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Cymbidium Culture

by Noe Smith

Getting your culture right is never easy, especially if you are relatively new to this Cymbidium growing game. Who and what do you believe from all the varied culture tips, views and opinions out there? The fact that every experienced and successful grower seems to do things completely differently from each other doesn’t help the new grower.

What often confuses beginners is that "experts" often only give part of the story when it comes to describing their cultures. This is not a deliberate attempt to confuse, just that they have been growing cymbidiums for so long they tend to gloss over or omit the basics and concentrate on their results from a new fertiliser, potting mix, or similar. This tends to make newer growers think that all they need to do is copy so-and-so's fertilising or use their potting mix, to achieve the same results; of course, this is seldom the case.

Joan's Era 'Mikasa'

The truth is that successful Cymbidium culture relies on getting a combination of cultural factors right, miracle fertilisers, secret potting mixes, or any single factor won't give you success if one or more critical factors have been overlooked.

So what are the basic and critical factors which are required to grow Cymbidiums well?

Just like any other plant, Cymbidiums require light, air, water and food to grow; get the basic combination right and you will be well on your way. Once you get the basics sorted, then you can fine-tune various aspects to improve (hopefully) the results you are getting.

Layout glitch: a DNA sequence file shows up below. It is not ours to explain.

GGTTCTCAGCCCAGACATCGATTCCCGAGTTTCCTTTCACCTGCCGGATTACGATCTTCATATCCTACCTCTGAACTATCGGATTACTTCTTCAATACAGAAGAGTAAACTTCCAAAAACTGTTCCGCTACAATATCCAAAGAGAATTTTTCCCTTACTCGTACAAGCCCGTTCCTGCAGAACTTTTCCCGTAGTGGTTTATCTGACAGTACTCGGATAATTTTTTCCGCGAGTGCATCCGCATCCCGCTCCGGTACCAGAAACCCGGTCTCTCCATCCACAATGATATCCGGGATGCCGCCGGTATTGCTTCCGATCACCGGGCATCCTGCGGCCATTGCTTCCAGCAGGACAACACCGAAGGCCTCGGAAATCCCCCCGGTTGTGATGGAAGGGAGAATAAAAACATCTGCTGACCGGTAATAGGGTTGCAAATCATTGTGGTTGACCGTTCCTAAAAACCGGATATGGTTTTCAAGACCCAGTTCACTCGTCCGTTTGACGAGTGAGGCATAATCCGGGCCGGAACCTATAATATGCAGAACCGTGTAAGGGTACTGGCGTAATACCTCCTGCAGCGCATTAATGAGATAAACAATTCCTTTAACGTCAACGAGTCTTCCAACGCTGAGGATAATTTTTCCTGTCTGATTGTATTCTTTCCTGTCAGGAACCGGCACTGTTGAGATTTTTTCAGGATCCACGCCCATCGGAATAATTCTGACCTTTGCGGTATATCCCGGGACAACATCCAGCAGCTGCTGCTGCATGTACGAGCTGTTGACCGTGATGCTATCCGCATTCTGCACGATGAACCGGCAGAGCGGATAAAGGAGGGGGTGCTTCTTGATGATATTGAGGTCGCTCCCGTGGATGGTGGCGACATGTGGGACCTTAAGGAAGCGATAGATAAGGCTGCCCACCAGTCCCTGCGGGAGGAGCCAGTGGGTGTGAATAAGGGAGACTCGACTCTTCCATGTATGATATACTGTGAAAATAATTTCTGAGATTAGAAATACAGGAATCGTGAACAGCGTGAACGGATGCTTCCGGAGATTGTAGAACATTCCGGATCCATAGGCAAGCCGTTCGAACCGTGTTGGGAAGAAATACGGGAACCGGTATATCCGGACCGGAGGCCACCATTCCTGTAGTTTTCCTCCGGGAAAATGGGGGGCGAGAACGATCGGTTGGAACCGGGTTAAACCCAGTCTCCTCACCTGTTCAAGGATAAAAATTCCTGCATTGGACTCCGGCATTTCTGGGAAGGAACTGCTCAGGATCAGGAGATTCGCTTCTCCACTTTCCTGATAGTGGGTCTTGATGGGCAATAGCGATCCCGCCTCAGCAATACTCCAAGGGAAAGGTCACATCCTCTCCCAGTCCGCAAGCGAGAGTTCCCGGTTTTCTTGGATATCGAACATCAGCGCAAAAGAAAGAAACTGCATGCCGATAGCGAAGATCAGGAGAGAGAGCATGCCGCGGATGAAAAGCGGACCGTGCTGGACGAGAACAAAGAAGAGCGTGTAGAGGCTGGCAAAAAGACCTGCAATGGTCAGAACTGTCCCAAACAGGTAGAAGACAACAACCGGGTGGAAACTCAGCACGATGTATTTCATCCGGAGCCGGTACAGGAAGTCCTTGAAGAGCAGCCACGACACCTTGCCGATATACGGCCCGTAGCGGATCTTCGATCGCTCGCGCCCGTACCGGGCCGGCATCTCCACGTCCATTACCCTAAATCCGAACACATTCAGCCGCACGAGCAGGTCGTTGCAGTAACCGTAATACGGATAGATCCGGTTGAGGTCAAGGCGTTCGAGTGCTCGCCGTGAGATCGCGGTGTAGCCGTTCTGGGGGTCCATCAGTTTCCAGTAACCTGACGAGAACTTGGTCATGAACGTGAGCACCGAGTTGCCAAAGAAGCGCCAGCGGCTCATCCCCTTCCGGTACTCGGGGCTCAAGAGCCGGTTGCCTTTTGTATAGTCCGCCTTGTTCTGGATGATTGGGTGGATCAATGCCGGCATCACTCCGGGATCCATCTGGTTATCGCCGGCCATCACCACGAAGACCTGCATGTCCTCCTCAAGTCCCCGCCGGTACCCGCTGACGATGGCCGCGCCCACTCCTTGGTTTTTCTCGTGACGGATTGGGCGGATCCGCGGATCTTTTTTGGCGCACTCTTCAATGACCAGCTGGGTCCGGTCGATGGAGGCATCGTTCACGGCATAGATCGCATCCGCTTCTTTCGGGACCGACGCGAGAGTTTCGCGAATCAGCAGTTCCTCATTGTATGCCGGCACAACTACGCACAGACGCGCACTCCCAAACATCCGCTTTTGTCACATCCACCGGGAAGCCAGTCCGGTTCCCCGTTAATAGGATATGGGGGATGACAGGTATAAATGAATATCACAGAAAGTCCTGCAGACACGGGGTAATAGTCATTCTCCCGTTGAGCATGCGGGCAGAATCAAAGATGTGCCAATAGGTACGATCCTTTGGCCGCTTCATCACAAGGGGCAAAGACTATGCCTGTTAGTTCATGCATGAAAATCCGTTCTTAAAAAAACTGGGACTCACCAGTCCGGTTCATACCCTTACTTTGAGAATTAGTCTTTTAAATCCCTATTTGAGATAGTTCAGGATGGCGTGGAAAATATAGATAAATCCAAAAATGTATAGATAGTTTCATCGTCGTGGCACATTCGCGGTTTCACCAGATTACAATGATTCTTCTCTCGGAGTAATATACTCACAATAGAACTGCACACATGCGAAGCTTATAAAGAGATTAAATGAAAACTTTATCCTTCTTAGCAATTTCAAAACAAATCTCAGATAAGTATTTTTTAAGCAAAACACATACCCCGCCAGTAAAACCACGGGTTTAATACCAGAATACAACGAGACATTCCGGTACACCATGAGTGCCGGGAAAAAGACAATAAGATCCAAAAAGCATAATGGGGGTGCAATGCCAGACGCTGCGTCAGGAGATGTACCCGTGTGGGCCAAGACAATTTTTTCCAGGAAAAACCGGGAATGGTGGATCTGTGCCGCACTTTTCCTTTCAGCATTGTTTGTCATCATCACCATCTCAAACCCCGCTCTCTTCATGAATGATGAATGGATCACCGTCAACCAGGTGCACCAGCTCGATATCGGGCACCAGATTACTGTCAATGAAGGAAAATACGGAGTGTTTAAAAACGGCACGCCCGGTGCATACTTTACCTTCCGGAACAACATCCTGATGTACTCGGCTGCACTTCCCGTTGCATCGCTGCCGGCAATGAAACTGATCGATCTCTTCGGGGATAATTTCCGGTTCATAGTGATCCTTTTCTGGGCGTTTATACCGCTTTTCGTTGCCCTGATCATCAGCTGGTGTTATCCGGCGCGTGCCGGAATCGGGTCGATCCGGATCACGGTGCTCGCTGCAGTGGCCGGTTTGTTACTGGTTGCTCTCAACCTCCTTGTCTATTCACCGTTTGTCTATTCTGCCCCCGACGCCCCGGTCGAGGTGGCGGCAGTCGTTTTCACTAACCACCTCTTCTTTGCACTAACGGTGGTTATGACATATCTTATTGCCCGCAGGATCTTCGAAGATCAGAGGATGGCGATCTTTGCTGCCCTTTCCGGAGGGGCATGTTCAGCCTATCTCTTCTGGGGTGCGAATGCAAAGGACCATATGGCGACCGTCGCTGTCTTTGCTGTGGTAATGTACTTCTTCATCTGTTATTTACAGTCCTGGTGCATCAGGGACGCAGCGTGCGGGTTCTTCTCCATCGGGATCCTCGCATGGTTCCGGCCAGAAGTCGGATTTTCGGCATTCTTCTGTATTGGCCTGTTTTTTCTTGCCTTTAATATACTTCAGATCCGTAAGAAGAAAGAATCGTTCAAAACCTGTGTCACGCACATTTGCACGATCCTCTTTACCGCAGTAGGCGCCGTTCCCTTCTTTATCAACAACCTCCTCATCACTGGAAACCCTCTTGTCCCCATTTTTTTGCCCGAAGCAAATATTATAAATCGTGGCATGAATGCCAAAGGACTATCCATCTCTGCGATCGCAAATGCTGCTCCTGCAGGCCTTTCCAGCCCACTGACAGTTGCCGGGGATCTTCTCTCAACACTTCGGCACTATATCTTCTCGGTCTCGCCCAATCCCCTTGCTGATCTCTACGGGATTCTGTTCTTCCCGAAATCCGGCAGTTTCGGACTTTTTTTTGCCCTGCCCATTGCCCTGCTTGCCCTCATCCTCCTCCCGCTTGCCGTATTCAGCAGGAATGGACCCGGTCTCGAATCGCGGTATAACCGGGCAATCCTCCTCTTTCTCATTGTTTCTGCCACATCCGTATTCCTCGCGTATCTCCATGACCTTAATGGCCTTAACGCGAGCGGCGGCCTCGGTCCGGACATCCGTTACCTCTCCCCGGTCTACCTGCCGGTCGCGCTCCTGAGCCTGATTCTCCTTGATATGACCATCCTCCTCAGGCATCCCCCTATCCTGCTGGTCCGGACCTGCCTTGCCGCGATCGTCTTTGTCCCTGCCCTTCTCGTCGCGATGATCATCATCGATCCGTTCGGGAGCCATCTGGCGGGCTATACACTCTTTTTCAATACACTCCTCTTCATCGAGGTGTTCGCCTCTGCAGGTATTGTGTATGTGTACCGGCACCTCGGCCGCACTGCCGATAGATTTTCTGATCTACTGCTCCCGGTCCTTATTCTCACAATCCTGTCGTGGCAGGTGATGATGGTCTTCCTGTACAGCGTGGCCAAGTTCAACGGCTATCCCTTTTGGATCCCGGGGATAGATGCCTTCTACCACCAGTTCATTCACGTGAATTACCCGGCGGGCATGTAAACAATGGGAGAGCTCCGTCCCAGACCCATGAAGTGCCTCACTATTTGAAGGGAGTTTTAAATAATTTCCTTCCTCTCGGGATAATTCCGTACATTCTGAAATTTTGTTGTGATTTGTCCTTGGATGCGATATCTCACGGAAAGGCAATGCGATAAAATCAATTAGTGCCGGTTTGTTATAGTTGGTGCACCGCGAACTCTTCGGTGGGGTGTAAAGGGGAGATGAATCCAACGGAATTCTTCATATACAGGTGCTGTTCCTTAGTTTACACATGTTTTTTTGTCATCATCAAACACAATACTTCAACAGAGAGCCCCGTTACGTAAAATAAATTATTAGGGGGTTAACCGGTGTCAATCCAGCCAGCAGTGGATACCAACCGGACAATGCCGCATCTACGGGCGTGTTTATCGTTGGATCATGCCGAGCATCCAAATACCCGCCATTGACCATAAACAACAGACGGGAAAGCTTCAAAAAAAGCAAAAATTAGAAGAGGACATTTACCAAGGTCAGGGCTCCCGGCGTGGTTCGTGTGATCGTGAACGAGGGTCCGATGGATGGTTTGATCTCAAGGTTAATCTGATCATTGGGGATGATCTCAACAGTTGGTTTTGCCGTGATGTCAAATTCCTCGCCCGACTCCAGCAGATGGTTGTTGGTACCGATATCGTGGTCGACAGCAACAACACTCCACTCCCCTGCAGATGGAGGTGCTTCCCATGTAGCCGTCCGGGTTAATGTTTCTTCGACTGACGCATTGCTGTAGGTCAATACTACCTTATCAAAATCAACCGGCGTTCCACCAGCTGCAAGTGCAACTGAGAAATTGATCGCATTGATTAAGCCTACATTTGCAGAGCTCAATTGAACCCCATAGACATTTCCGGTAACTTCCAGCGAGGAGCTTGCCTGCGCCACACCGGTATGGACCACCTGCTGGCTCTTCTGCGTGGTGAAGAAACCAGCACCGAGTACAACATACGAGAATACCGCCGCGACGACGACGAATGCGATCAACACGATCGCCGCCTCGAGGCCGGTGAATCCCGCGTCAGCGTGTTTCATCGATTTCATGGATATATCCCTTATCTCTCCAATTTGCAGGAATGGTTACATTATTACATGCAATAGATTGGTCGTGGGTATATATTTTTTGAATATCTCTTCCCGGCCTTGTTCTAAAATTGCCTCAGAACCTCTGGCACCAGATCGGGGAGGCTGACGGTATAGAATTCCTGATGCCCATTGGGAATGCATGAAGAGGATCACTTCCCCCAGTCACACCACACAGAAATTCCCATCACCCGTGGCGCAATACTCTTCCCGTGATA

Now Cymbidiums are pretty tough (as are most orchids despite what we have been led to believe); they generally won't die on you unless you get things seriously wrong, so let's look at the basics, one thing at a time.

A question worth asking before we start is what does a healthy Cymbidium look like? It is often the case that looking at your plants will give you some important clues as to what, if anything, might be wrong with your culture.

A healthy Cymbidium should have mid-green coloured foliage, not dark green, or yellowish; the leaves should be more-or-less erect, not floppy; and the plant's bulbs should be plump and smooth, not wrinkled or shrivelled-looking. The leaves should not have brown/black tips (if you live in South Australia this may be a common sight and is very hard to avoid due to the water quality supplied in that state), or brownish/bleached-looking areas where they curve out.

There will be a little variation, particularly where the parentage of some plants includes Cymbidiums which naturally have long, wide, floppy leaves, or those that are naturally more light-sensitive or prone to leaf markings, but in general, if most of your plants look a certain way, the odd one out may just look different due to it's genetic make up.

The part of a Cymbidium we can't see (without knocking the plant out from its pot) is the root system. A poor root system can be the cause of a range of problems and can contribute to poor plant growth. Root systems usually end up in poor condition due to a number of factors: too little water, too much water, poor or broken-down potting mix leading to poor drainage, excessive fertilising, or incorrect pH (ideal pH levels for a Cymbidium is around 5.5 if you want to check). A process of elimination should help in identifying which issues may be causing any problems you have and hopefully by the end of this article we will have covered all of the cultural factors necessary to help you adjust your culture if needed.

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